The attachment to the phone is as much of a worry as the detachment. 63% of respondents admit to feeling uncomfortable without access to their smartphone. The majority of people (87%) claimed they could not do without their phone for more than a day. Shockingly 41% of respondents cannot go for more than 2 hours without their phones, with a further 17% saying they can only function less than an hour without their phone before it starts bothering them. Women (21%) are more likely to be perturbed if they go more than an hour without their phone as compared to men (14%). Emiratis and Arab expats (both 20%) are also more likely to have this problem when compared to Asian expats and Westerners.
Are we addicted to our phones?
A bad habit becomes an addiction when it starts negatively impacting our lives. 4 out of 5 respondents frequently use smartphones to mindlessly pass time. 68% admitted to losing track of time when using their phone and 63% say they always sleep with their phone right beside them.
This mobile interaction seems to have also taken a toll on their social life with 43% saying they spend more time texting or talking to people on social media than they do interact with people around them. 56% claim to immediately check their notifications regardless of what they are doing at that time while 71% check their phone for updates even when they haven’t received any notifications.
It appears that respondents recognise a trend of increased activity on their device with around 6 in 10 respondents saying they spend more time on their phone now than they did a year ago and 63% say they frequently use their phone even when it keeps them away from more productive activities.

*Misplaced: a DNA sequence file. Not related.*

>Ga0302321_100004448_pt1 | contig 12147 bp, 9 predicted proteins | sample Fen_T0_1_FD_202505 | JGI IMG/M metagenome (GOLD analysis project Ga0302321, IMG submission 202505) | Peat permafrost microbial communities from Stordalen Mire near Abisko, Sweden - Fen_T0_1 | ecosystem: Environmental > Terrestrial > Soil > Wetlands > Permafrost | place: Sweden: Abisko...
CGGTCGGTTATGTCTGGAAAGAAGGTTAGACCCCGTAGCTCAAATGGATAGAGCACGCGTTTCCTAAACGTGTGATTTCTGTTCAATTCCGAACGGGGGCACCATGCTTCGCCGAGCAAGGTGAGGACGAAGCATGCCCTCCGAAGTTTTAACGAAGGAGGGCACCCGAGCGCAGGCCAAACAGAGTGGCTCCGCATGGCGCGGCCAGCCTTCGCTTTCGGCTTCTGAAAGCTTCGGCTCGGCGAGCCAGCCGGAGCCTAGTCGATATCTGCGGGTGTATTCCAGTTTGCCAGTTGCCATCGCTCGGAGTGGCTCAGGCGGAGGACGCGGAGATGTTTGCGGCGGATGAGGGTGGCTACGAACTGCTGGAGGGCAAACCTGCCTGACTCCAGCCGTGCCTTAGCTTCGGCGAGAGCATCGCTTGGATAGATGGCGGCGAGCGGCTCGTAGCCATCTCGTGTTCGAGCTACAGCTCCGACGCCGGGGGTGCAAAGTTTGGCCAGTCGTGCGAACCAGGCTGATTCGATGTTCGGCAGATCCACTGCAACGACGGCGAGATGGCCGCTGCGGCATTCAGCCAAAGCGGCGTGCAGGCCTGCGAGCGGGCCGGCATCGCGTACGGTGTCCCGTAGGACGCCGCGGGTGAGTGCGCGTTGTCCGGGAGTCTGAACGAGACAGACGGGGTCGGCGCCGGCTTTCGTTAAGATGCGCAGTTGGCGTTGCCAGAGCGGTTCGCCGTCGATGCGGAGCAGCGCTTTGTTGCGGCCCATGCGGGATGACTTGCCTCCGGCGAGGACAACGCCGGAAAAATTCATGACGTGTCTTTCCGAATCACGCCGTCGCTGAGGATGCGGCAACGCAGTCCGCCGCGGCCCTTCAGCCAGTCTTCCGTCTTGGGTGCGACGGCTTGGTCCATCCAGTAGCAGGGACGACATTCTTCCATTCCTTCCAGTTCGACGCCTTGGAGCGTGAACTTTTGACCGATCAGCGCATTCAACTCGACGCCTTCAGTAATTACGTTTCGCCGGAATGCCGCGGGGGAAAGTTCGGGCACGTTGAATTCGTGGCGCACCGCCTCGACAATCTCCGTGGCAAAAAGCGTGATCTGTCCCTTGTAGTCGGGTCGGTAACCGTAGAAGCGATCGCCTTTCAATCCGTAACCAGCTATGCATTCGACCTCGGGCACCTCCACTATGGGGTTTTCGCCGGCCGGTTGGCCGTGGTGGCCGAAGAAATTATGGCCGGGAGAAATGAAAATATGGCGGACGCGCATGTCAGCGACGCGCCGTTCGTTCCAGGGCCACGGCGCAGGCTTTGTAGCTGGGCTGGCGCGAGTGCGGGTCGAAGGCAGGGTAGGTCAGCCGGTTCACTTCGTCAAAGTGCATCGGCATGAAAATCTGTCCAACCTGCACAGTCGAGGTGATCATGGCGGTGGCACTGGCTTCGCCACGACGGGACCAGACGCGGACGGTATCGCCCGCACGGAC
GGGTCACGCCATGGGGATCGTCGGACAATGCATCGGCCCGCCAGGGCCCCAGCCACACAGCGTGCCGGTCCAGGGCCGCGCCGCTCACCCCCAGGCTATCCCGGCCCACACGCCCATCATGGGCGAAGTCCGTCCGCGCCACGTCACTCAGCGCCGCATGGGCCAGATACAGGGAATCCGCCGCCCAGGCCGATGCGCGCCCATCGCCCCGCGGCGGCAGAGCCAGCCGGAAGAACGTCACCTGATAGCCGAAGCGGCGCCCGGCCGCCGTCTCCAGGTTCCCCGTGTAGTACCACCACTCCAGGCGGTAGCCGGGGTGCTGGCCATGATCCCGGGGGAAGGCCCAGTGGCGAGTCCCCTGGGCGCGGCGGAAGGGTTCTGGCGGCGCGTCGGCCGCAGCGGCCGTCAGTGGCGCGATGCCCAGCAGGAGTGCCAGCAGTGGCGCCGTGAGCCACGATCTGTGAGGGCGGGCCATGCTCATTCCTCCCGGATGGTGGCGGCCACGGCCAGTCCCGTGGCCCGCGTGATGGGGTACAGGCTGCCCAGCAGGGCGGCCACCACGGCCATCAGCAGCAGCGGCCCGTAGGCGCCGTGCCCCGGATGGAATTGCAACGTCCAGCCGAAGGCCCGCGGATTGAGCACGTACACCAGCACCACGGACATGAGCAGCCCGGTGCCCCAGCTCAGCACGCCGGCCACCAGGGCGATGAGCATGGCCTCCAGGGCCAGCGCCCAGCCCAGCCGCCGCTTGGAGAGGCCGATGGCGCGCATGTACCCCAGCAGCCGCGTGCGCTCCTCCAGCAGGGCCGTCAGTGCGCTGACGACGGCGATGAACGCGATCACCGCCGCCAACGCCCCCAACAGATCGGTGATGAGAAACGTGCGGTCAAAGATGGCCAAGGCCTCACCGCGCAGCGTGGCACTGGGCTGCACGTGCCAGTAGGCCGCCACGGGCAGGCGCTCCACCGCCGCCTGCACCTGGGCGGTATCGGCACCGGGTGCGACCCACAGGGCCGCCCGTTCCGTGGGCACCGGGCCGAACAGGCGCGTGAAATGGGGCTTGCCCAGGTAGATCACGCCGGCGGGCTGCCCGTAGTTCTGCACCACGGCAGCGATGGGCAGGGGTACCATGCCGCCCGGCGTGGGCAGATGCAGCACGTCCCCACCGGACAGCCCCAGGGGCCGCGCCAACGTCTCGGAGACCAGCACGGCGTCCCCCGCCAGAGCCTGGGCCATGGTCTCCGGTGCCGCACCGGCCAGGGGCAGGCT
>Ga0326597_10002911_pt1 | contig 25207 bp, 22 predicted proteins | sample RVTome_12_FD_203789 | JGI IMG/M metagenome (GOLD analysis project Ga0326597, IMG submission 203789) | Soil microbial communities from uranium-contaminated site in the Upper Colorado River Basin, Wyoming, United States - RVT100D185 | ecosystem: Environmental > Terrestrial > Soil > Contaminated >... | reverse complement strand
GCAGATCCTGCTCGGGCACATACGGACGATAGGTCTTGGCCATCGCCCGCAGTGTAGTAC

Unplug from the smartphone
Although addiction to smartphones is unavoidable in today’s digital age, three-quarter of respondents regularly take steps to limit their phone usage. The most prominent steps consumers are putting in place are to put their phone on silent (41%), limit the apps installed (30%), keeping the phone out of reach (25%) and adjusting the settings to receive fewer notifications (21%). Men seem more willing to take regular steps to limit usage when compared to women.
In other steps of reduction, 1 in 5 respondents stated not using their phone during specific times of the day, with evening taking priority for screen time. Right after waking up and the first half of the day when work starts emerged as the most common times when people avoid using their phones.
Speaking about this, Kerry Mclaren, Head of Omnibus, said, “Smartphones have become intertwined with our daily routine and it seems our reliance on them is ever increasing. One of the most worrying points from this piece is the percentage of people who openly admit to spending more time messaging/talking through social media than actually conversing with people in the world around us. The fact that we are spending a quarter of our day glued to our mobile screen is a cause for concern as we are missing so much of what is actually going on around us. Apart from affecting our productivity, this unhealthy dependency can have a serious impact on our mental health and relationships. There is a need to create more awareness around how distracted we really are and look at ways to tackle the problem, creating a balance. We do see positive steps coming from tech giants like Apple who are offering ways to track/limit phone usage but people themselves need to recognise the habits they may have developed and made conscious efforts to balance their day between technology and the life around them.”